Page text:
Why Cam Akers Has A High Fantasy Dynasty Ceiling With Rams
Logan Stanford/Icon Sportswire via Getty Images. Pictured: Cam Akers
Cam Akers Dynasty Rookie Analysis
- Position: RB | School: Florida State
- Height: 5’10” | Weight: 217 pounds
- 40-yard dash: 4.47 seconds
- 2020 Age: 21 | Class: Junior
- Recruitment Stars: 5
- Draft Position: 2.52 (Rams)
Cam Akers’ Fantasy Fit with Rams
I’ve bet on Akers at +5000 to be the 2020 Offensive Rookie of the Year. He might already be a top-12 fantasy back. Get him everywhere.
Cam Akers: Dynasty Analysis
The 2020 class lacks quality depth at running back, but the top six at the position stack up well against the top six from any other class, and Akers is a big reason for that.
If you check out the RotoViz Combine Explorer, you’ll see that a high percentage of the 20 players to whom Akers is most physically comparable as a prospect — 50% of the backs, in fact — averaged at least 10 fantasy points per game in their first three seasons.
And that doesn’t even take into account Akers’ age, production, recruitment grade or draft position.
Entering the NFL draft, I had Akers lower in my rookie rankings than most analysts did, but that was simply because I value wide receivers significantly more than running backs in dynasty. In terms of my overall outlook for Akers — what I expect him to do in the league — I might be the most bullish person in the industry.
I expect him to crush. Absolutely crush.
He entered college as a top-five overall recruit and a five-star all-purpose championship-winning quarterback who passed for 3,128 yards and 31 touchdowns and rushed for 2,105 yards and 34 touchdowns as a high-school senior, and in his three years as a starting running back in college, he did nothing to suggest that the evaluation people had of him as a recruit was wrong or that he won’t be able to play in the NFL.
The average college football probably thinks that Akers is overrated. And it’s true that he never had an overwhelmingly dominant season. But that’s not entirely his fault, given that he ran “behind one of college football’s worst offensive lines over the past few seasons” (per Pro Football Focus). To be exact, the fourth-worst Power Five run blocking unit.
As a point of comparison, some of the other top backs in the class had significant better blocking from their offensive lines in 2019.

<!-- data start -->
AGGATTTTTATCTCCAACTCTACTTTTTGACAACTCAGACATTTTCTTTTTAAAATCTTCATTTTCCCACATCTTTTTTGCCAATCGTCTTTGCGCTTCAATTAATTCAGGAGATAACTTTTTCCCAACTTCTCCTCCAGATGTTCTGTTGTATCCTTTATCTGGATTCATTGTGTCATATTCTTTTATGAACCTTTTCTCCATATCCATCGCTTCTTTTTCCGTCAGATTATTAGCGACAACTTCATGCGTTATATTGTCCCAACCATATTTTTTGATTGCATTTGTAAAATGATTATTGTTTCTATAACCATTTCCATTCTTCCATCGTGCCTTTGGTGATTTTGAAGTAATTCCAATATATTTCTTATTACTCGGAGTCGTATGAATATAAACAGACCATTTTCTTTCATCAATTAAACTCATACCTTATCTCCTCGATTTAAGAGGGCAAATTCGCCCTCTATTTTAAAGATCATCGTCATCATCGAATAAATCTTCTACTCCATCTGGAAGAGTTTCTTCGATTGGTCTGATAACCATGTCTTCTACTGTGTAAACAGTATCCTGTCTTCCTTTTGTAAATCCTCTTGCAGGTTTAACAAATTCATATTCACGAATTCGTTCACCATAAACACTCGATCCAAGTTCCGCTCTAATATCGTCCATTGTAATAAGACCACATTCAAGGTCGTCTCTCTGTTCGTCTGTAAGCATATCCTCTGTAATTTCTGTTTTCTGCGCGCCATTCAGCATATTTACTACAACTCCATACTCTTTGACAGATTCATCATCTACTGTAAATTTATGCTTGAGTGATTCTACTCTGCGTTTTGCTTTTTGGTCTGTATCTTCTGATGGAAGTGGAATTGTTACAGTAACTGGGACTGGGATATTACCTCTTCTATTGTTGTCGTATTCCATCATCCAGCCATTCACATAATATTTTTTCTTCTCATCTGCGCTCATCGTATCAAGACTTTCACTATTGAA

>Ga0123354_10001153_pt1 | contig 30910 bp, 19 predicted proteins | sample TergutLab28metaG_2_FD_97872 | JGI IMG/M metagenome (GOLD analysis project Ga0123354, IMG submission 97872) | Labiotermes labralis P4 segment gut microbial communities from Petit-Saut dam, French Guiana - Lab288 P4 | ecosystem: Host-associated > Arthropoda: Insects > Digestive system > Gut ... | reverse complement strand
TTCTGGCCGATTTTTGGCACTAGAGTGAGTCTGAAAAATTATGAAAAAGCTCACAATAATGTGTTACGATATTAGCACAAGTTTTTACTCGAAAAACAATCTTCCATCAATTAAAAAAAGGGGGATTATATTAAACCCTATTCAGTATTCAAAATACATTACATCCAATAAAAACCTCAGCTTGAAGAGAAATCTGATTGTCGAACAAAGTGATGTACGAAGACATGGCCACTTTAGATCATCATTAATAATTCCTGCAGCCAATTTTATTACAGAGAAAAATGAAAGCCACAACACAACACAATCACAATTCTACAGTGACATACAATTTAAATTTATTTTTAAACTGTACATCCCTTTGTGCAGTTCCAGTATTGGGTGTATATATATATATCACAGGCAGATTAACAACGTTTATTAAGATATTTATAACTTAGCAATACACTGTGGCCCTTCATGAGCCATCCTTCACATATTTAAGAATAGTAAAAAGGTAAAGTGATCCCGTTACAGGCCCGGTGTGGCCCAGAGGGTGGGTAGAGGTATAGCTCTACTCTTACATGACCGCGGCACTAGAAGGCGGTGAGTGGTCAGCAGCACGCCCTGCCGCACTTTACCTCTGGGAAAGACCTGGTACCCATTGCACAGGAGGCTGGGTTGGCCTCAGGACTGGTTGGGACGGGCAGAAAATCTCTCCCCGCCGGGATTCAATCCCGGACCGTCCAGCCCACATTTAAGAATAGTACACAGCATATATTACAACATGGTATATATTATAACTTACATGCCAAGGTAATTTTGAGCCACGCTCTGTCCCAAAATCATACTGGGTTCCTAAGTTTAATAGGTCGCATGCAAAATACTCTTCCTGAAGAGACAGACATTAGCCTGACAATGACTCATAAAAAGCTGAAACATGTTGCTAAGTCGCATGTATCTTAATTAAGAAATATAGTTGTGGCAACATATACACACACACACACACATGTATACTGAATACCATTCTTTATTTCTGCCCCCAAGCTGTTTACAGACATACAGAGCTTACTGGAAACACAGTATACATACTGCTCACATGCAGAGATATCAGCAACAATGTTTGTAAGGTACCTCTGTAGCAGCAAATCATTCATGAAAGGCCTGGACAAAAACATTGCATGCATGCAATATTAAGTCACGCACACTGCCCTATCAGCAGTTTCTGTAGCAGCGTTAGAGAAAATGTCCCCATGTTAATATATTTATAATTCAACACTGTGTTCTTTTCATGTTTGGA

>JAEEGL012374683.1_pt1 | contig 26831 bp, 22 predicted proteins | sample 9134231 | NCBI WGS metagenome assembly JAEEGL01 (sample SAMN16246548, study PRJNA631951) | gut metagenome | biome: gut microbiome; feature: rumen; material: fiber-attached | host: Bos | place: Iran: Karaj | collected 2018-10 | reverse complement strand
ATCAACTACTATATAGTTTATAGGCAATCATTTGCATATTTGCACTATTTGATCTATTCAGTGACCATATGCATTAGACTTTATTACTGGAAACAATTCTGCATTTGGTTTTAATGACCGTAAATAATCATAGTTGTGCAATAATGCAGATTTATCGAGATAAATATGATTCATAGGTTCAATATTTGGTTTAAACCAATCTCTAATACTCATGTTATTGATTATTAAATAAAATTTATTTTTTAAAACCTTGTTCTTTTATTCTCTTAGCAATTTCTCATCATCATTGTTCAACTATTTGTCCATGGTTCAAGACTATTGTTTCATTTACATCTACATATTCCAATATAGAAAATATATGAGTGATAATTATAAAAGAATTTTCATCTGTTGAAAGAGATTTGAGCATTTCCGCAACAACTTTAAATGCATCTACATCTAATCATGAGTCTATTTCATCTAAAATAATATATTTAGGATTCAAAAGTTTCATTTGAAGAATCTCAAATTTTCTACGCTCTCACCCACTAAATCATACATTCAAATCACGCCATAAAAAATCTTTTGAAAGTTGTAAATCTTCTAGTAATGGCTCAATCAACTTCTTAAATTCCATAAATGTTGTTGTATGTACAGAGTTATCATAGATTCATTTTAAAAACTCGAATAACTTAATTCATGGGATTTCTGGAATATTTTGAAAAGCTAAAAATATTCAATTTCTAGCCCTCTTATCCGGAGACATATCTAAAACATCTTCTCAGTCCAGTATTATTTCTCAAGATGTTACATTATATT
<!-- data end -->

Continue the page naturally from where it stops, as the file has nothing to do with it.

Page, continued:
- De’Andre Swift (Georgia): 1st
- Jonathan Taylor (Wisconsin): 6th
- Clyde Edwards-Helaire (LSU): 14th
That Akers was productive at all is a minor miracle — and he was productive. Even though he never had a full-on in-your-face campaign, in 2017 he broke Dalvin Cook’s FSU rushing record for a freshman, and in 2019 he returned to form after a down sophomore campaign.
- 2017 (FR): 194-1,015-7 rushing, 16-116-1 receiving in 13 games
- 2018 (SO): 161-706-6 rushing, 23-145-2 receiving in 12 games
- 2019 (JR): 132-1,144-14 rushing, 30-225-4 receiving in 11 games
And, in 2019, Akers averaged over 100 yards rushing per game “while facing contact at or behind the line of scrimmage at the highest rate of any FBS back in the country” (per PFF).
Akers is a smooth runner, functional receiver and strong pass protector: In 324 pass-blocking snaps, he allowed only 15 pressures (per PFF).
And it doesn’t hurt that in college he was 5-of-8 passing for 97 yards, amirite?
Akers’ over/under for LaDainian Tomlinson-esque halfback touchdown passes in the NFL? I’m setting it at 1.5.
Over the past 25 years, there have been six 21-year-old second- and third-round rookie running backs to play at 210-plus pounds and have multiple 1,000-yard seasons in college.
Here’s how they’ve done in the NFL.
- Ahman Green (1998, 3.76): Six 1,000-yard seasons
- Bernard Pierce (2012, 3.84): Nada
- Le’Veon Bell (2013, 2.48): Five 1,000-yard seasons
- Joe Mixon (2017, 2.48): Two 1,000-yard seasons
- Kerryon Johnson (2018, 2.43): Waiting
- Alexander Mattison (2019, 3.102): Waiting
Akers might be Pierce 2.0, but I think its likelier he’s a premium version of Green. He looks like a future top-12 back.
NFL Prospect Comp: Marshawn Lynch with less draft capital
More Dynasty Analysis For Freedman’s Top Rookies
Matthew Freedman is the Editor-in-Chief of FantasyLabs, part of The Action Network.